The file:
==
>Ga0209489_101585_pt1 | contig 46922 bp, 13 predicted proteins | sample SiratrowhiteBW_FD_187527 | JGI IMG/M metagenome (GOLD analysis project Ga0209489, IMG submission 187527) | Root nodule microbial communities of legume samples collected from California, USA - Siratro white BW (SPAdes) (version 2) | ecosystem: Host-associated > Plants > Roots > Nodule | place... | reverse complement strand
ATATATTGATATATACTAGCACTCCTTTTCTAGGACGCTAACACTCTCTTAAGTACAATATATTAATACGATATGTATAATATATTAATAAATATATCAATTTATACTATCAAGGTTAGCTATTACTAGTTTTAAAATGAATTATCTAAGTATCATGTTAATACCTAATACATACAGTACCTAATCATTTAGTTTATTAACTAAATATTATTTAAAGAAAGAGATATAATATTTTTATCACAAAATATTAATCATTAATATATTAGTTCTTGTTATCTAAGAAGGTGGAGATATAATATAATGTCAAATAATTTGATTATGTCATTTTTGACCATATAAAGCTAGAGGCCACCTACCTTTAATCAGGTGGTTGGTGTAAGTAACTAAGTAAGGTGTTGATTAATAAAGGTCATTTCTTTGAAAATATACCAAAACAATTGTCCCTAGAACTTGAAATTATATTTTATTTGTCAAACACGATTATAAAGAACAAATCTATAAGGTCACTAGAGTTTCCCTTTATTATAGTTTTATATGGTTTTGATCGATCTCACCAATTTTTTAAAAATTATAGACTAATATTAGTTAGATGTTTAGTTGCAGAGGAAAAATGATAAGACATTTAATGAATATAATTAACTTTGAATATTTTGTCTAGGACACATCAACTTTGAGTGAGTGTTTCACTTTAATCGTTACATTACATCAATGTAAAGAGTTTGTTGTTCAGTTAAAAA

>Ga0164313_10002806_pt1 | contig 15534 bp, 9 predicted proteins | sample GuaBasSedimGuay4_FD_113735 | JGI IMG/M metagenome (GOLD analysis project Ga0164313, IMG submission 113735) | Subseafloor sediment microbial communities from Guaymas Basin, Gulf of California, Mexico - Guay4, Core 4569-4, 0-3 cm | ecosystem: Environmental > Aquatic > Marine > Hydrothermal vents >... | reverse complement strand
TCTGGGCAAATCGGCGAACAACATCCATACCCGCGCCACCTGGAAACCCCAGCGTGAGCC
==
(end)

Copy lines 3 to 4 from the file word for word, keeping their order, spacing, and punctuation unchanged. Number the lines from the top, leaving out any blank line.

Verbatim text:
>Ga0164313_10002806_pt1 | contig 15534 bp, 9 predicted proteins | sample GuaBasSedimGuay4_FD_113735 | JGI IMG/M metagenome (GOLD analysis project Ga0164313, IMG submission 113735) | Subseafloor sediment microbial communities from Guaymas Basin, Gulf of California, Mexico - Guay4, Core 4569-4, 0-3 cm | ecosystem: Environmental > Aquatic > Marine > Hydrothermal vents >... | reverse complement strand
TCTGGGCAAATCGGCGAACAACATCCATACCCGCGCCACCTGGAAACCCCAGCGTGAGCC